The conservative groups have agreed to divide up responsibilities for researching potential nominees and have completed about 30 dossiers, he said.
As a senator, Mr. Obama voted against President George W. Bush’s two nominees, John G. Roberts Jr. and Samuel A. Alito Jr., and backed unsuccessful efforts to filibuster their nominations.
“I trust the president will choose a nominee for the upcoming vacancy based on their experience and even-handed reading of the law, and not their partisan leanings or ability to pass litmus tests,” said Senator Mitch McConnell of Kentucky, the Republican leader.
Senior White House officials said they had been aware for weeks that Mr. Souter intended to step down at the end of the term. They said preparation for filling a vacancy had begun in the early part of the transition process, and that Mr. Obama had given them a list of names to check even before his inauguration.
On Thursday, before receiving official word from Justice Souter of his intention to step aside, senior White House officials met in the West Wing to begin mapping out a strategy for how to get a nomination through, officials said. Vice President Joseph R. Biden Jr., who voted on six Supreme Court nominations during his time in the Senate, will advise Mr. Obama as he makes his choice, aides said, but his role will largely be limited to helping the nominee through the confirmation process.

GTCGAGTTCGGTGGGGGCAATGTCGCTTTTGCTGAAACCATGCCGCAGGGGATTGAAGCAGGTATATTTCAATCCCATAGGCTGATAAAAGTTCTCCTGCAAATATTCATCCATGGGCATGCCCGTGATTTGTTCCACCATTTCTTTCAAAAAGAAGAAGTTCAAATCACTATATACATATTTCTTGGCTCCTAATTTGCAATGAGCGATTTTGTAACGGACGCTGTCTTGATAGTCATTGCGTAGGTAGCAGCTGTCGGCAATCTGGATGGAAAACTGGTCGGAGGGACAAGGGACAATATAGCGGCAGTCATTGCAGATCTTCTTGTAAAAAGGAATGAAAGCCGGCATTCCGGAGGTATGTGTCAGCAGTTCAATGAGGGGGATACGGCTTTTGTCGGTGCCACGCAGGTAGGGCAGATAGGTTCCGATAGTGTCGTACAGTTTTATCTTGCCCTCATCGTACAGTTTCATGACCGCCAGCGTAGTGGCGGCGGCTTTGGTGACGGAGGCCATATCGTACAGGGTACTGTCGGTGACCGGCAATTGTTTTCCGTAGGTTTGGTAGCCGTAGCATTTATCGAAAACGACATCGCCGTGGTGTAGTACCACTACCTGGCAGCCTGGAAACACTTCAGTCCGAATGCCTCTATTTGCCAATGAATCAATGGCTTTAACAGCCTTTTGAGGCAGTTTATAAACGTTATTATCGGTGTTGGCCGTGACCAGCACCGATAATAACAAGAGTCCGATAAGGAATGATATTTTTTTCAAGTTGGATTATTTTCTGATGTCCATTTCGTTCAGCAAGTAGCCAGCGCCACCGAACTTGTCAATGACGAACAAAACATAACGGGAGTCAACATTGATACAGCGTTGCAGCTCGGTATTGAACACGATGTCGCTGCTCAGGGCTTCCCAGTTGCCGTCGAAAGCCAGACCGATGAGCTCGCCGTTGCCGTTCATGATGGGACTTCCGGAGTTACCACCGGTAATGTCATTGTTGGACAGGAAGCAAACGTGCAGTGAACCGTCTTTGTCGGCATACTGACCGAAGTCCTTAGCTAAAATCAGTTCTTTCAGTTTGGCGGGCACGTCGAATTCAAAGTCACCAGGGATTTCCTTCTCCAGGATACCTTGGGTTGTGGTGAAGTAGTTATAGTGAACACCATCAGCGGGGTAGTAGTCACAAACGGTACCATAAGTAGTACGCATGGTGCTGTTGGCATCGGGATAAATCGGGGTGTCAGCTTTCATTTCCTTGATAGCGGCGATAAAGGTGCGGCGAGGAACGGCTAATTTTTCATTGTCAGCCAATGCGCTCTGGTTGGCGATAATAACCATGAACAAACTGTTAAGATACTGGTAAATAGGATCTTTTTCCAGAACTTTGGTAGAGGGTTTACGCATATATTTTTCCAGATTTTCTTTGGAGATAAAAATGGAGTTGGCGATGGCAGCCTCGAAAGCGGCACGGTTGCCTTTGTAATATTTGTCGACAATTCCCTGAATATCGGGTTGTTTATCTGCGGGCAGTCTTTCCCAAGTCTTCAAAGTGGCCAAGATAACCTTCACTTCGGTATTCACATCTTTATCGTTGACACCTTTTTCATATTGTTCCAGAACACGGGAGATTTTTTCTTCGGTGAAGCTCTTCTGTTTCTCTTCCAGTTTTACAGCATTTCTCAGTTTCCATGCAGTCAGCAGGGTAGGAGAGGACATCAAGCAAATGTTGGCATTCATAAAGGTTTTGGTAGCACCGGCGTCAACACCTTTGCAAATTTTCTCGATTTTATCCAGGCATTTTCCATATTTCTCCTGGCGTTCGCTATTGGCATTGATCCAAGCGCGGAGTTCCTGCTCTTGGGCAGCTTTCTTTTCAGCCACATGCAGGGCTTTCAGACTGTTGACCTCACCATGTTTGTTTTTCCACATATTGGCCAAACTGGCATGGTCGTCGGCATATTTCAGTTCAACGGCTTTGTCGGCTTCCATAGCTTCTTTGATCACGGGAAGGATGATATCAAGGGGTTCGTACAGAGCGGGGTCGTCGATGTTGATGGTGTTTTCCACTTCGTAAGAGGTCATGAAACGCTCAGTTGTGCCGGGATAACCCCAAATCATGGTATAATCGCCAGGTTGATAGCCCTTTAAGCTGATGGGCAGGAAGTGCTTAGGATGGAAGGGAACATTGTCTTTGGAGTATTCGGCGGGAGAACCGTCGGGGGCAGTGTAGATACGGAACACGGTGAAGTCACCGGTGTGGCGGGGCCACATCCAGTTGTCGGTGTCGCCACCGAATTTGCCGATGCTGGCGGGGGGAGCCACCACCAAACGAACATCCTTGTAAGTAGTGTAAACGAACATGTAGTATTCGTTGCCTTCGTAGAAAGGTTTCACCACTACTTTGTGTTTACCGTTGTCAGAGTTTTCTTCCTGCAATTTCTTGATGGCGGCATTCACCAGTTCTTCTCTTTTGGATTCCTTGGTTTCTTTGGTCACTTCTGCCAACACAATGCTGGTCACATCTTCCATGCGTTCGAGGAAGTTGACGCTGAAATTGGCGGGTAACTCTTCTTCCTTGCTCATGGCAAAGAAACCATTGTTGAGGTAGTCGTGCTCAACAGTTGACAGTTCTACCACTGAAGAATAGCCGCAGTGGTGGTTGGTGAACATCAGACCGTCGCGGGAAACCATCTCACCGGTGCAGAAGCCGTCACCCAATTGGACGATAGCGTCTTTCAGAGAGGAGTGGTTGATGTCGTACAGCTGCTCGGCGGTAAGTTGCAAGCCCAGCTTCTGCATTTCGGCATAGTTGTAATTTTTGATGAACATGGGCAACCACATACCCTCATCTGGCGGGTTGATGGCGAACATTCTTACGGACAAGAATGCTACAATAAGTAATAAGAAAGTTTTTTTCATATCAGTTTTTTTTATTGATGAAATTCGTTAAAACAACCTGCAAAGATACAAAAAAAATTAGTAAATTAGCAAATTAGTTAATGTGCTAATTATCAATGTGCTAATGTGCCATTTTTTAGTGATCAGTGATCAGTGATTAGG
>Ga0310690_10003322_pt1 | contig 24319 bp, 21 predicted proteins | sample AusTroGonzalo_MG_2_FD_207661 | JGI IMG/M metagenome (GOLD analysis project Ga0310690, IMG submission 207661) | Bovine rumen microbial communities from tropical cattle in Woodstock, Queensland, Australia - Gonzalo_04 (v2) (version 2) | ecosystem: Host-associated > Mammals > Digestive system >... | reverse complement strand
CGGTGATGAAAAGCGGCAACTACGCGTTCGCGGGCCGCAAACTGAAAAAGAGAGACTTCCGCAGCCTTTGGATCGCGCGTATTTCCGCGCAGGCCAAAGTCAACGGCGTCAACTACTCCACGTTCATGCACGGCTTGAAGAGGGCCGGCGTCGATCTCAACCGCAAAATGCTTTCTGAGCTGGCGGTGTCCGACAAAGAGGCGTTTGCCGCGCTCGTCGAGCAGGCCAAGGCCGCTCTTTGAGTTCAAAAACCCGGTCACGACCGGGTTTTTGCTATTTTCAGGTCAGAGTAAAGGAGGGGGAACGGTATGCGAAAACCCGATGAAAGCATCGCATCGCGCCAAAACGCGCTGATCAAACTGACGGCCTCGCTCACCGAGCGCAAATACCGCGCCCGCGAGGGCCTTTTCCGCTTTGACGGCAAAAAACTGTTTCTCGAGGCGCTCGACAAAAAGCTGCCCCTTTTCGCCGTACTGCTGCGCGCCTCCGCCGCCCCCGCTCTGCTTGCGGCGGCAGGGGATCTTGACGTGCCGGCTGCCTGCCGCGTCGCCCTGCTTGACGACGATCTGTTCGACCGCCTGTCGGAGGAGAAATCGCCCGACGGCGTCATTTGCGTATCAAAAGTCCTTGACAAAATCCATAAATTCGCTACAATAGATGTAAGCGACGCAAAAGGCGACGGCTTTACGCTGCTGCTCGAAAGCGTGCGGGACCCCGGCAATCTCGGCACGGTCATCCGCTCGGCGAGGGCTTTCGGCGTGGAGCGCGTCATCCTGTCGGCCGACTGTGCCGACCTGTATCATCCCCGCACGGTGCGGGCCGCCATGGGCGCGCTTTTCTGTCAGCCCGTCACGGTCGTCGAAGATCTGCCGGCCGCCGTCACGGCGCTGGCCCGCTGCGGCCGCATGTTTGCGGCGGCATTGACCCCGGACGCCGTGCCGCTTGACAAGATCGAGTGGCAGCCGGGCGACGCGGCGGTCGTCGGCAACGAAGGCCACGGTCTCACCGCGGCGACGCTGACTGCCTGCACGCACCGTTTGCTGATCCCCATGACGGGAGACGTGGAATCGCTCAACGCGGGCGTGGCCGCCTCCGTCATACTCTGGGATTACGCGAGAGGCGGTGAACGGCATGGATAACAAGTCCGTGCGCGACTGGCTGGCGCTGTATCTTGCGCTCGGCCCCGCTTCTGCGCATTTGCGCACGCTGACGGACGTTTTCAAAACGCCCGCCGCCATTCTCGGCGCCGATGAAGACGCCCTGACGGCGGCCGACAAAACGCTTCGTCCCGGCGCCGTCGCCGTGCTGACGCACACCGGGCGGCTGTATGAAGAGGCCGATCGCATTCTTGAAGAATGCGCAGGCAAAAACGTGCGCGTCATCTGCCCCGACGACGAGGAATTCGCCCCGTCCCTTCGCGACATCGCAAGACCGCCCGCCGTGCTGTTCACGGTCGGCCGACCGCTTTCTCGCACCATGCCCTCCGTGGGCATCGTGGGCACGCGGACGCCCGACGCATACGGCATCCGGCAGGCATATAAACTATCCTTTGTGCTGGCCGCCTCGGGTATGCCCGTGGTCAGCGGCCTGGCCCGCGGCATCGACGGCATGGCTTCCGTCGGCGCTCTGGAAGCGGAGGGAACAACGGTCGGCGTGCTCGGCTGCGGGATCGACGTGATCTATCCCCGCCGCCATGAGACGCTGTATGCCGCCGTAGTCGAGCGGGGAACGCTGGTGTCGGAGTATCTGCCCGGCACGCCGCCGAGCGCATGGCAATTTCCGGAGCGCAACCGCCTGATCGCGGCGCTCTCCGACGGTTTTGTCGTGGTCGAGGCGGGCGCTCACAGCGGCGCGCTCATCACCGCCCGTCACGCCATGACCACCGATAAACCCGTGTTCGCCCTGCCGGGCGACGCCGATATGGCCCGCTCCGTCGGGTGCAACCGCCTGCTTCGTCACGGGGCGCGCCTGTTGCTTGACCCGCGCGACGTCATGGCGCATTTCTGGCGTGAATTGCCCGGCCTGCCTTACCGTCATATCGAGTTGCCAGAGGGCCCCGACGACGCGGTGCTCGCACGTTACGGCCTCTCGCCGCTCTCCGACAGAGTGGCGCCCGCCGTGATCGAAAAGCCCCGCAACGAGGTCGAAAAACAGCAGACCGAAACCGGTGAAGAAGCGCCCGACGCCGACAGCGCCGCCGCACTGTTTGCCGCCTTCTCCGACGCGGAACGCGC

Mr. Obama’s advisers said they were prepared for this fight and were ready to use the resources of Mr. Obama’s political organization, including its expansive e-mail list, to rally support for whoever he nominates. Liberal groups said they were gearing up not only to fight conservatives but also to make certain Mr. Obama puts forward a liberal choice.
David D. Kirkpatrick, Neil A. Lewis and Charlie Savage contributed reporting.
Copyright 2009 The New York Times Company